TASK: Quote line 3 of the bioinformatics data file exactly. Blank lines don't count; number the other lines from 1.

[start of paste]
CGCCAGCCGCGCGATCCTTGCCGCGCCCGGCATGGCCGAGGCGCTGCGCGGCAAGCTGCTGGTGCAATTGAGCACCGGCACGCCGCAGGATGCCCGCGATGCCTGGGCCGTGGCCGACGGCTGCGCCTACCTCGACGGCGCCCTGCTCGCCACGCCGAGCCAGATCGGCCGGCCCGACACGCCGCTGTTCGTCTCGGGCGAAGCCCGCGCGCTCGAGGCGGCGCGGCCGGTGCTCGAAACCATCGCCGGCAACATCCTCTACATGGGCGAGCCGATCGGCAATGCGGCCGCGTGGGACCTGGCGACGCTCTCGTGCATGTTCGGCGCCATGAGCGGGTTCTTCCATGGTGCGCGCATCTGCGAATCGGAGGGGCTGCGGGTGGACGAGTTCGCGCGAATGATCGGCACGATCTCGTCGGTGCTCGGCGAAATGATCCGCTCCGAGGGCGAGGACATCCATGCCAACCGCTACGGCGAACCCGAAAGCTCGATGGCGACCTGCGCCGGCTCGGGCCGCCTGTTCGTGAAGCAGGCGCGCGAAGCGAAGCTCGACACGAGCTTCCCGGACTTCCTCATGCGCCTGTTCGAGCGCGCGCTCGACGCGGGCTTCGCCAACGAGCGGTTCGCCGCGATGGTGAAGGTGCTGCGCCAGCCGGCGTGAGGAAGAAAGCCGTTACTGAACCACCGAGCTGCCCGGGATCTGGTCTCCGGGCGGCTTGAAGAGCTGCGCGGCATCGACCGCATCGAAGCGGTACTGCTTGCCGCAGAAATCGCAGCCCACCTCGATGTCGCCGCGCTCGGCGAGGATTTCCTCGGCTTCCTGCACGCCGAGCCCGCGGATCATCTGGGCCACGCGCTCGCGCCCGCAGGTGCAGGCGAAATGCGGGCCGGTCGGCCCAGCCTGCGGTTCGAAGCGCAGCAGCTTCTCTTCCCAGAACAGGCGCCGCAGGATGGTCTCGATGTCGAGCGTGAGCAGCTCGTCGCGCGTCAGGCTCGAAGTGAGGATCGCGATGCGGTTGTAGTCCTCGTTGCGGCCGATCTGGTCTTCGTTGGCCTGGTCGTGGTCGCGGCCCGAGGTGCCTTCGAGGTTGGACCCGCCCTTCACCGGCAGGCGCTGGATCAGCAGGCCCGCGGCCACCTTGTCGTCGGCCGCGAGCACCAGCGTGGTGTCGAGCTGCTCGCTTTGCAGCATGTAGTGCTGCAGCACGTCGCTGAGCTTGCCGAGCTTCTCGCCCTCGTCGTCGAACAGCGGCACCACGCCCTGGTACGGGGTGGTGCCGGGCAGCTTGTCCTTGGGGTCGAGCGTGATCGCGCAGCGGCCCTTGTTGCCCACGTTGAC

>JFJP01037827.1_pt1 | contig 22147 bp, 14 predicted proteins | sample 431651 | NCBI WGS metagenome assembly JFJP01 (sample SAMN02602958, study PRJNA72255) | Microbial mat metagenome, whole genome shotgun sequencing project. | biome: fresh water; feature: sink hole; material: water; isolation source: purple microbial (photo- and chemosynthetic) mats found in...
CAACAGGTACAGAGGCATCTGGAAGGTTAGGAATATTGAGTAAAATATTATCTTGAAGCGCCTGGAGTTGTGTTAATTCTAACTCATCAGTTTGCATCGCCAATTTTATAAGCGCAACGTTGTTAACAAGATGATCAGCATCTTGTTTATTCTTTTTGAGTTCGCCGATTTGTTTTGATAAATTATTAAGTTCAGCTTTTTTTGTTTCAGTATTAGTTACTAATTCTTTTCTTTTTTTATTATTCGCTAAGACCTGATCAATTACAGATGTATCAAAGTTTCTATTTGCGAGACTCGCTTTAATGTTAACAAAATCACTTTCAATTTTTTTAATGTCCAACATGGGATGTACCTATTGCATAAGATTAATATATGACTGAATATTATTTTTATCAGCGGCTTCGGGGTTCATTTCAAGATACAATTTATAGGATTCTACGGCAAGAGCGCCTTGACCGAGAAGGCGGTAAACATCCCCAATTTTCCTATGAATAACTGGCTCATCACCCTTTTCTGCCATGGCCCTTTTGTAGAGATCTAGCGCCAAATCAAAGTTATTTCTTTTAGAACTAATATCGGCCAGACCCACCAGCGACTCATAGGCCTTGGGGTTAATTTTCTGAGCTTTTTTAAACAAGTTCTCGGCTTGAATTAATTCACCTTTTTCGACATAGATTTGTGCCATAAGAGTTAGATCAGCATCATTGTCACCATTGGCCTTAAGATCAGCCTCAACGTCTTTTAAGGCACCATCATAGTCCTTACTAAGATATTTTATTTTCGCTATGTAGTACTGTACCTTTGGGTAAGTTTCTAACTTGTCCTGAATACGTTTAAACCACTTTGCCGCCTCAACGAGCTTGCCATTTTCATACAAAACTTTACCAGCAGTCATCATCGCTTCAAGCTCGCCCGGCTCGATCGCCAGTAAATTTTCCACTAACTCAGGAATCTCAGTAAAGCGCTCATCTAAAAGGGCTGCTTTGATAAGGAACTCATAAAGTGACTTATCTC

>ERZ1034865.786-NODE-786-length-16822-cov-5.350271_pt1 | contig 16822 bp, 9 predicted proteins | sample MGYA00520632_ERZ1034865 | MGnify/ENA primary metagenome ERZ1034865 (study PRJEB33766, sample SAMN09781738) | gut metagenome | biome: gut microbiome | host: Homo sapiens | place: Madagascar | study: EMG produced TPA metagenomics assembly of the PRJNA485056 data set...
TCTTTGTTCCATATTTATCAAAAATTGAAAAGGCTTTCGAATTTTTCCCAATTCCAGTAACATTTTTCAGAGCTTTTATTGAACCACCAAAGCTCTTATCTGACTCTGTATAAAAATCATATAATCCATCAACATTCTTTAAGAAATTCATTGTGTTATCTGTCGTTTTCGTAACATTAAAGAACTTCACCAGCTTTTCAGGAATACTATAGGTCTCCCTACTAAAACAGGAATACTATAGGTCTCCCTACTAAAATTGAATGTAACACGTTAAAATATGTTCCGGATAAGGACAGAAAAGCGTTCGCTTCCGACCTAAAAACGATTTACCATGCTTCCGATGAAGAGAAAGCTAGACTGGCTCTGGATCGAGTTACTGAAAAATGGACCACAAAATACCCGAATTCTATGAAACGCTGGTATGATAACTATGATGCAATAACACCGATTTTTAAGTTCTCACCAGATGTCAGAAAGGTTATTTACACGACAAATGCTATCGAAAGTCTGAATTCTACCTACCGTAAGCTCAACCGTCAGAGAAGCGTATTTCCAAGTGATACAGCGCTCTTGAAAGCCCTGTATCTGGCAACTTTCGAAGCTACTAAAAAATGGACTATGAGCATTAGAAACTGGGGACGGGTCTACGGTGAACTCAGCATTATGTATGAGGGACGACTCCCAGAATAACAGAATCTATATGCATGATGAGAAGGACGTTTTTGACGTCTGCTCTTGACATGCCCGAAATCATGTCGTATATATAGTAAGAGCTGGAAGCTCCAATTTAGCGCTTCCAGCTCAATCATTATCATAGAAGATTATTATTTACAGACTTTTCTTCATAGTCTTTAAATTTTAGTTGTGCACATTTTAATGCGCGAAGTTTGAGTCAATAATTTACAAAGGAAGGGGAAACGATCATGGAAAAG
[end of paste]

CAACAGGTACAGAGGCATCTGGAAGGTTAGGAATATTGAGTAAAATATTATCTTGAAGCGCCTGGAGTTGTGTTAATTCTAACTCATCAGTTTGCATCGCCAATTTTATAAGCGCAACGTTGTTAACAAGATGATCAGCATCTTGTTTATTCTTTTTGAGTTCGCCGATTTGTTTTGATAAATTATTAAGTTCAGCTTTTTTTGTTTCAGTATTAGTTACTAATTCTTTTCTTTTTTTATTATTCGCTAAGACCTGATCAATTACAGATGTATCAAAGTTTCTATTTGCGAGACTCGCTTTAATGTTAACAAAATCACTTTCAATTTTTTTAATGTCCAACATGGGATGTACCTATTGCATAAGATTAATATATGACTGAATATTATTTTTATCAGCGGCTTCGGGGTTCATTTCAAGATACAATTTATAGGATTCTACGGCAAGAGCGCCTTGACCGAGAAGGCGGTAAACATCCCCAATTTTCCTATGAATAACTGGCTCATCACCCTTTTCTGCCATGGCCCTTTTGTAGAGATCTAGCGCCAAATCAAAGTTATTTCTTTTAGAACTAATATCGGCCAGACCCACCAGCGACTCATAGGCCTTGGGGTTAATTTTCTGAGCTTTTTTAAACAAGTTCTCGGCTTGAATTAATTCACCTTTTTCGACATAGATTTGTGCCATAAGAGTTAGATCAGCATCATTGTCACCATTGGCCTTAAGATCAGCCTCAACGTCTTTTAAGGCACCATCATAGTCCTTACTAAGATATTTTATTTTCGCTATGTAGTACTGTACCTTTGGGTAAGTTTCTAACTTGTCCTGAATACGTTTAAACCACTTTGCCGCCTCAACGAGCTTGCCATTTTCATACAAAACTTTACCAGCAGTCATCATCGCTTCAAGCTCGCCCGGCTCGATCGCCAGTAAATTTTCCACTAACTCAGGAATCTCAGTAAAGCGCTCATCTAAAAGGGCTGCTTTGATAAGGAACTCATAAAGTGACTTATCTC